Held in Penzance during the third week in December, the Montol Festival celebrates the winter solstice. Whilst most people around this time of year have their thoughts set on the Christmas festivities, the people of Penzance spend most of December preparing for this unique event.
The Montol Festival is based on ancient Cornish Traditions
It is obvious that a great deal of time and effort is put into the Montol Festival and you could easily be forgiven for thinking that the people of Penzance had been celebrating this event for hundreds of years. Although it is an ancient festival, it has only recently been revived and celebrated.It is actually based on ancient Cornish traditions and the locals really have embraced everything about it, making this particular festival one which is planned and looked forward to throughout the year.
The Montol Festival runs for six days from Monday to Saturday during the third week in December. It is a fun arts and community festival celebrating the Winter solstice along with many Cornish traditions such as Mummers plays, a Ceilidh and Guise dancing when everyone wears a guise or mask.
It culminates on Montol Eve, December 21st, with two parade of lanterns, known as “Rivers of Fire” and beacons being lit all over the town. There is the ceremonial chalking and burning of the “Mock”, a Cornish Yule Log. A stick man is chalked on the log before it is set alight, as a symbolic end to the old season and the birth of the new. The evening ends with street dancing.
Rivers of Fire
The theme behind the Montol Festival is the death and the rebirth of the sun. People carrying lanterns converge at the highest point of the town which is an ancient fortress called Lescudjack Hill Fort. The Lord of Misrule proceeds to set the main beacon alight and after some brief celebrations all of the people make their way down the hill, thus giving the effect of ‘Rivers of Fire’.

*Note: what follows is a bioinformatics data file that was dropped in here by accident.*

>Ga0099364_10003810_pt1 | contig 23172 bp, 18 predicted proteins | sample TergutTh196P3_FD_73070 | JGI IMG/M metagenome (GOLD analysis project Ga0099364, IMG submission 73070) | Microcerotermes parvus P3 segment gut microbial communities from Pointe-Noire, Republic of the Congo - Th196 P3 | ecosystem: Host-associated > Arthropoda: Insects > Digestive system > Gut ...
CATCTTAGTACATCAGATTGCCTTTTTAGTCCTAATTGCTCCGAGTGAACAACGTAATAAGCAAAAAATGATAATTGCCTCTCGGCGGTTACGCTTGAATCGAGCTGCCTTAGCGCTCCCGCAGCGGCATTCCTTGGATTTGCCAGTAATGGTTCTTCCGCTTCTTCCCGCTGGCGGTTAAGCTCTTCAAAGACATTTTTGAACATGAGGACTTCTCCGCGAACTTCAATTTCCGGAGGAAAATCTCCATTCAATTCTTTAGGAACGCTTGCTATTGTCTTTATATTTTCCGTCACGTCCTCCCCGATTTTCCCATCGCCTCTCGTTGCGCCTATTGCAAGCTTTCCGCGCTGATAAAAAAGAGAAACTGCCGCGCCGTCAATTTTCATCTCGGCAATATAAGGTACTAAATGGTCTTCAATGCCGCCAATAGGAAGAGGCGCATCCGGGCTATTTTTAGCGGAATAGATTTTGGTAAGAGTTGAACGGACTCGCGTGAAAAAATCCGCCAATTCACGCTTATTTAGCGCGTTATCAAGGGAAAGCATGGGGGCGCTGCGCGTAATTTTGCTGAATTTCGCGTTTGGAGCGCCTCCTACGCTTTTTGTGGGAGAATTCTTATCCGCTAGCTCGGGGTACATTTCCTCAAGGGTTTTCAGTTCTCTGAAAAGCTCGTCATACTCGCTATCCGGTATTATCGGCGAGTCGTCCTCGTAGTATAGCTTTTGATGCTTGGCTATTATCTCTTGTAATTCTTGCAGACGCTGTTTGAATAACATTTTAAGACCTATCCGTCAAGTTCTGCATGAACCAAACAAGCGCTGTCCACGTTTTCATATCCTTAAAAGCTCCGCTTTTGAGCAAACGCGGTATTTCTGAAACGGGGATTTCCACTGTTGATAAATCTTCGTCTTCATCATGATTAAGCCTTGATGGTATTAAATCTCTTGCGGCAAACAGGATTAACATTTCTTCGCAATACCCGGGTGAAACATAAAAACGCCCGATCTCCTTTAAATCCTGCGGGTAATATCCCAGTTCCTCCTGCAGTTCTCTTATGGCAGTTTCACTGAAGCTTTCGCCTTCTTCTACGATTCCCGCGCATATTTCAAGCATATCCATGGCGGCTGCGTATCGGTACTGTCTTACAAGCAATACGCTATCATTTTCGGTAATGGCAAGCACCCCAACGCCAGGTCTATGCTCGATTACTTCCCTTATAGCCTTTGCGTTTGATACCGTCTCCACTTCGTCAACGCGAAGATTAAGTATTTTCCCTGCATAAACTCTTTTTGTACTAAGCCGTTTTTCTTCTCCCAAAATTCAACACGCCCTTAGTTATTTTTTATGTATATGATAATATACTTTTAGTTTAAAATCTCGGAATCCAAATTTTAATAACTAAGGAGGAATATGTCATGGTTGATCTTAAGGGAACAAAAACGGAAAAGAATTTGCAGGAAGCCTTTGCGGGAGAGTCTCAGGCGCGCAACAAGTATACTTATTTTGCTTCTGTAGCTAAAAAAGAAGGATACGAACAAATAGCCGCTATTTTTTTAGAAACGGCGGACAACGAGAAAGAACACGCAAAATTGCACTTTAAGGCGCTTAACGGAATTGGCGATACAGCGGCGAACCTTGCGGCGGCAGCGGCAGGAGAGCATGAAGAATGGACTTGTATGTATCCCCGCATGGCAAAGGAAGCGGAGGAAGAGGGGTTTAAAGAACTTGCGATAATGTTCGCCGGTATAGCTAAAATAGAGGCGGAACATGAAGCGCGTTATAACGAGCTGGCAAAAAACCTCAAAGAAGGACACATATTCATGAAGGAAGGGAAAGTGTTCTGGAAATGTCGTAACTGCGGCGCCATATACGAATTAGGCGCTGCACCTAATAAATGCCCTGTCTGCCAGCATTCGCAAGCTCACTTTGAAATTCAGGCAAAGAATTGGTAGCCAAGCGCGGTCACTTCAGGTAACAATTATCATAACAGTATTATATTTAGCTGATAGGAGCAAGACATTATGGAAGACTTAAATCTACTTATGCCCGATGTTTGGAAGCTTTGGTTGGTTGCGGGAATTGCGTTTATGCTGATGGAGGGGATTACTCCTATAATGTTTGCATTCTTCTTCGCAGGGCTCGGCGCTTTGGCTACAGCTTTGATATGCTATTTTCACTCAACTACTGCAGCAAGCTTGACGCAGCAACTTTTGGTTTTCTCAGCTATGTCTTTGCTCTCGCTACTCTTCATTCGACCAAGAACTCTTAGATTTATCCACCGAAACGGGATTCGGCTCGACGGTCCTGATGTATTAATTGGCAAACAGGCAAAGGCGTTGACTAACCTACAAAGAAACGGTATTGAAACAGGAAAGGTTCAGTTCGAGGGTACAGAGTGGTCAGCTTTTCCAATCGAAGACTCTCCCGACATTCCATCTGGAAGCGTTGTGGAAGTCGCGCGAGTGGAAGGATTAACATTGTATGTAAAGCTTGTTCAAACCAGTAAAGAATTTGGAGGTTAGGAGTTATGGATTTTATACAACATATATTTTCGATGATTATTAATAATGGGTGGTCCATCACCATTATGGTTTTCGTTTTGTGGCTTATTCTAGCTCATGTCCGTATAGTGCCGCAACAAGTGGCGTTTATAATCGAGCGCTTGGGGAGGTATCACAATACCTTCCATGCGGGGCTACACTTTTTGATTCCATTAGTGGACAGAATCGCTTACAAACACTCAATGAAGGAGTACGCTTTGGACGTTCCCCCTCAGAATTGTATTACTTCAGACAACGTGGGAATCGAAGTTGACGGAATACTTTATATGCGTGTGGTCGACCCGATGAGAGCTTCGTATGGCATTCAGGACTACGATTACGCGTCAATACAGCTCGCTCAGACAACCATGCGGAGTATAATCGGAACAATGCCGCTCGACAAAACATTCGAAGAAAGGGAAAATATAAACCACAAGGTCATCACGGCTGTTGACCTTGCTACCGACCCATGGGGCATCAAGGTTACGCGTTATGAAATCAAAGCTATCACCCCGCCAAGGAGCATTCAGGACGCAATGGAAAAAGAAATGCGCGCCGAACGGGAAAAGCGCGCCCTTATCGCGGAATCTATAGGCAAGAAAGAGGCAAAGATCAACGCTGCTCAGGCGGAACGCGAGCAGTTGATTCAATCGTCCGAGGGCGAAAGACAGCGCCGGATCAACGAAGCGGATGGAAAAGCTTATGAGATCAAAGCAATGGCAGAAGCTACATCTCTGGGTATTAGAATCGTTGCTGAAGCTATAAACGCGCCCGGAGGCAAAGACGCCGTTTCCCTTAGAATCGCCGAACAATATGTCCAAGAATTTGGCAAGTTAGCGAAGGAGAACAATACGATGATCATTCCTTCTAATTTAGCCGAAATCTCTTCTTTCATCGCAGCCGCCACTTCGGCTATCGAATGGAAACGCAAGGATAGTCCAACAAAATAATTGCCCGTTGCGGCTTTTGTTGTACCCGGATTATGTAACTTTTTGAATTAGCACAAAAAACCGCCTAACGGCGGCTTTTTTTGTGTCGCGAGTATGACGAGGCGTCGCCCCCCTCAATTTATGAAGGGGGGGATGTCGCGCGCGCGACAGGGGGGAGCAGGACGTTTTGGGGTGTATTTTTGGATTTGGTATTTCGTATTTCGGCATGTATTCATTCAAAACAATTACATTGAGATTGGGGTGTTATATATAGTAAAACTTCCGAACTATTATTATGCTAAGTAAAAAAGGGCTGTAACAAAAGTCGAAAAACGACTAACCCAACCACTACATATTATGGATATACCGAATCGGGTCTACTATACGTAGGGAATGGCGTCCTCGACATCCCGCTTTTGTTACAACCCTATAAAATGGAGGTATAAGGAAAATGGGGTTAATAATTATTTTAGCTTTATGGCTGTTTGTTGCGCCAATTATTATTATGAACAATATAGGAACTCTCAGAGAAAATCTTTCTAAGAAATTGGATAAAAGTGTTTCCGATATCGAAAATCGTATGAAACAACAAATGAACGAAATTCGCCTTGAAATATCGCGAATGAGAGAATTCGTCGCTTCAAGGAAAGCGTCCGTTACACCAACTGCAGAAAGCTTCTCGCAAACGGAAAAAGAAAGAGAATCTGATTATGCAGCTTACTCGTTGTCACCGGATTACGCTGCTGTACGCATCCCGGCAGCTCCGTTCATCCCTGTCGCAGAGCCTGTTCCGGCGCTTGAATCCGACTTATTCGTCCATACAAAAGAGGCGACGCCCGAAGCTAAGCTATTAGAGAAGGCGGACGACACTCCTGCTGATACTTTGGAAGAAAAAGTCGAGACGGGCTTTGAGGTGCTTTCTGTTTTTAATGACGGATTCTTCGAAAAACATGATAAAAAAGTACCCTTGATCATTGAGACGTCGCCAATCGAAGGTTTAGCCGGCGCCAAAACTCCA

Both locals and visitors to Penzance are invited to dress up for the event in masks and what is known as ‘mock posh’ clothing as detailed in the history books. The Montol Festival is quite spectacular and there is something about it all that gives it a lovely relaxed atmosphere. There is an excitement in the air which is hard to describe and it is not difficult to understand why the mere mention of Montol always brings a smile to the faces of the locals.
Torchlit Procession at the Montol Festival
It is sometimes the case that festivals such as this which are held up and down the country are very much regarded as being something for the locals. Not here in Penzance though; everyone is made more than welcome, even more so if you make the effort to don a mask or dress up in some other way. It now attracts more and more people to attend the event from further afield.
Although the Montol Festival is centred around the evening events, the day actually starts off with a Farmer’s Market at St Johns Hall. Various other events go on throughout the day and if you are looking for an early night you will be disappointed as the main torch lit procession doesn’t start until 10:15pm and there is a lot of partying to take place after that. There is an earlier procession for families at 6pm.
The Montol Festival really is a wonderful event held just before Christmas. If you ever get the chance to attend, it is highly recommended as a chance to do something uniquely Cornish.
December is usually all about Christmas, so it’s fun to do something different. Do you know of any events such as this which celebrate cultural traditions which may otherwise die out? We’d love to hear about them!